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Mon, Oct 14, 2019 6:11 PM
Wed, Mar 06, 2019 6:06

China offers money to Rohingyas for returning to Myanmar: Report

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A Chinese government delegation reportedly met Rohingya Muslims in Bangladesh, promising each refugee up to USD $6,000 if they returned to Rakhine state in Myanmar, a Bangladeshi official and refugee leaders said Tuesday, reports BenarNews of Indonesia.

Sun Gouxiang, China’s special envoy for Asian Affairs, met with 15 men and 14 women at the Kutupalong refugee camp in Cox’s Bazar on March 3, according to Syed Ullah, secretary-general of the Arakan Rohingya Society for Peace and Human Rights (ARSPH), an NGO.

“They asked us whether we would go back if they gave us five thousand to six thousand dollars,” Ullah told BenarNews.

“We rejected their proposal and asserted that we will in no way return if we are not given citizenship with Rohingya identity and our other demands are not met,” he said.

Muhib Ullah, chairman of the advocacy group Arakan Rohingya Society for Peace and Human Rights (ARSPH), talks to BenarNews in Cox’s Bazar, Bangladesh, after attending a meeting with a Chinese delegation. 

A Bangladeshi official who attended the meeting confirmed to BenarNews, on condition of anonymity, that the Chinese delegation had offered up to USD $6,000 to help the refugees rebuild their homes in Rakhine state.

The Chinese embassy in Dhaka did not respond to a BenarNews email seeking comment.

The United Nations estimates that some 740,000 Rohingya fled to Bangladesh following a brutal crackdown by the Myanmar military in response to attacks by Rohingya insurgents on security posts in August 2017.

“Chinese government offered them the money so that each Rohingya family can build their own houses when they go back,” the official told BenarNews.

But, he said, it would be impossible for the refugees to build their own homes, as most of them have lost the men in their households as a result of the military crackdown that the United States and the United Nations have dubbed as ethnic cleansing. Myanmar has denied the allegations.

Delwar Hossain, an official in charge of the Southeast Asia desk at Bangladesh’s Ministry of Foreign Affairs, told BenarNews that his office arranged the meeting between the Chinese delegation and the refugees.

“They discussed the demands of the Rohingya people,” Hossain said.

During his visit to Cox’s Bazar, the Chinese envoy was accompanied by two officials from the Chinese embassy in Myanmar, a diplomat from its embassy in Dhaka, and two foreign ministry officials from Beijing, Alauddin Bhuiyan, another Bangladeshi official, told BenarNews, a Radio Free Asia-affiliated online news service.

The delegation met with Rohingya leaders and Mohammad Abul Kalam, Bangladesh’s refugee relief and repatriation commissioner, foreign ministry sources said.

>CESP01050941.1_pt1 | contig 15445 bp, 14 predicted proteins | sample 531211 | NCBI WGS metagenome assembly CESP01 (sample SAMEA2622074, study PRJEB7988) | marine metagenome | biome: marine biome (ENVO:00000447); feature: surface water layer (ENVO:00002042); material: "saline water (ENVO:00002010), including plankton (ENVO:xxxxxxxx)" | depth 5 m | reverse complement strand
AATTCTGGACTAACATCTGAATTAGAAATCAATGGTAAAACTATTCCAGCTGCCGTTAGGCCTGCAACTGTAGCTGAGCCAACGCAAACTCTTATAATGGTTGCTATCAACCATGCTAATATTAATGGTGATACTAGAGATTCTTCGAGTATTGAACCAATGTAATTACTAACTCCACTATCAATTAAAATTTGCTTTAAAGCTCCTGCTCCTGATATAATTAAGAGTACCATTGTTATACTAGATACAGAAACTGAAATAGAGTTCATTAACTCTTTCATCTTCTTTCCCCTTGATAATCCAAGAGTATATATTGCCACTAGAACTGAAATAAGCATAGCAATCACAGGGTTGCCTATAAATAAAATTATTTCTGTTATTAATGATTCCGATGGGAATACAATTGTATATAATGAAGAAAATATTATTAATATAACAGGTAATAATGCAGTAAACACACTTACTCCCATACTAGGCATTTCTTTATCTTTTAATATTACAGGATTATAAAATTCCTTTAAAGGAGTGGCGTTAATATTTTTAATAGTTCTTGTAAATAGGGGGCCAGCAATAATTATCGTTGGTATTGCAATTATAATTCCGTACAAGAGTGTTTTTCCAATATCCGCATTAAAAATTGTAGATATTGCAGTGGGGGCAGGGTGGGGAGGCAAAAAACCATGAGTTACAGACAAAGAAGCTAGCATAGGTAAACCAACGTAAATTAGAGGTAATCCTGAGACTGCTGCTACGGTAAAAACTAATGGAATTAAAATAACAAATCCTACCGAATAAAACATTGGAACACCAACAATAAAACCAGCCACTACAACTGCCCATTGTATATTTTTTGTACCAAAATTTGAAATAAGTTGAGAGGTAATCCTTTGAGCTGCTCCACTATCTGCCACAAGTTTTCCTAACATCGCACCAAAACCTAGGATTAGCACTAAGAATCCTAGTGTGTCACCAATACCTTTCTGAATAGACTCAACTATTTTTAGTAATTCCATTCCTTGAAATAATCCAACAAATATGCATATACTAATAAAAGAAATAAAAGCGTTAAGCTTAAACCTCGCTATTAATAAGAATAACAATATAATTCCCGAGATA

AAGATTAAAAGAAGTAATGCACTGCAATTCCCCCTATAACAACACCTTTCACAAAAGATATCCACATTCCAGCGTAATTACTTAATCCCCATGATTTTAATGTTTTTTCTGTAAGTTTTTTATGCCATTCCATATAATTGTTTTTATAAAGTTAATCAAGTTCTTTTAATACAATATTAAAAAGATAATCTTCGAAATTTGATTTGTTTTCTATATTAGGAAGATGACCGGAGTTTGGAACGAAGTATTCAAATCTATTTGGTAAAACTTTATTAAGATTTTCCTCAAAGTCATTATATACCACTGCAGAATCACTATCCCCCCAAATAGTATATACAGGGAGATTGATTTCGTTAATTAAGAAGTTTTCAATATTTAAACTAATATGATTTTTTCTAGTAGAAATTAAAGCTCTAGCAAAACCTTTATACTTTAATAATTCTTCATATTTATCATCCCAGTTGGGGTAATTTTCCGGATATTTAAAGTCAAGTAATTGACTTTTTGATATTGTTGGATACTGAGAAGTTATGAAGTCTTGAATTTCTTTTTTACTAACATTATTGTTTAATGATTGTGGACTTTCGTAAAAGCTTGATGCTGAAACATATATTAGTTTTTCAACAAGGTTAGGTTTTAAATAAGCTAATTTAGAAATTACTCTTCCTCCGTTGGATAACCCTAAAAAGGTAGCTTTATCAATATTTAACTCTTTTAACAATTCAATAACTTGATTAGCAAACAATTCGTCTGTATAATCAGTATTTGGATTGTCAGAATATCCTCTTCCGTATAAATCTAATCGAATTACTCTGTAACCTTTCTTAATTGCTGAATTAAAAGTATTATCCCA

A Rohingya leader told the Chinese delegation that the refugees would “never accept any repatriation without international security, full citizenship with Rohingya identity and justice,” Syed Ullah said.

Muhib Ullah, another ARSPH official, provided more details about the meeting in an interview with BenarNews.

“First of all, they wanted to know whether all of us were Rohingya and we would go back,” he said. “We told them that we would go right now if they accept our demands. Otherwise, we will not go.”

“If Myanmar grants us citizenship, we will return instantly,” Ullah said.

Munshi Fayez, Bangladesh’s former ambassador to Beijing, said China’s move to start talking to Rohingya refugees about possible repatriation was apparently aimed at protecting Myanmar, its regional ally, from international pressure, and at gaining a foothold on the economic benefits of the return of the refugees.

“Myanmar has created such a situation that China in future may not be able to protect them from international pressure,” Fayez said. “So, they are trying to mediate the Rohingya repatriation to save (China’s) international image.”

At the same time, he said, China was seeking a solution to the Rohingya issue for their economic interests.

“China wants to create an economic zone in Rakhine,” Fayez said. “If the Rohingya issue remained unresolved, they would not be able to create an economic zone.”

The Chinese envoy flew out of the country from Dhaka on Tuesday, Bangladeshi foreign ministry sources told BenarNews.

Before traveling to Bangladesh, Sun Gouxiang visited several villages in Rakhine state and met with Myanmar’s de facto leader Aung San Suu Kyi in the capital Naypyidaw on Feb 27, according to the state-run Global New Light of Myanmar.

 

newsbangladesh.com/nbd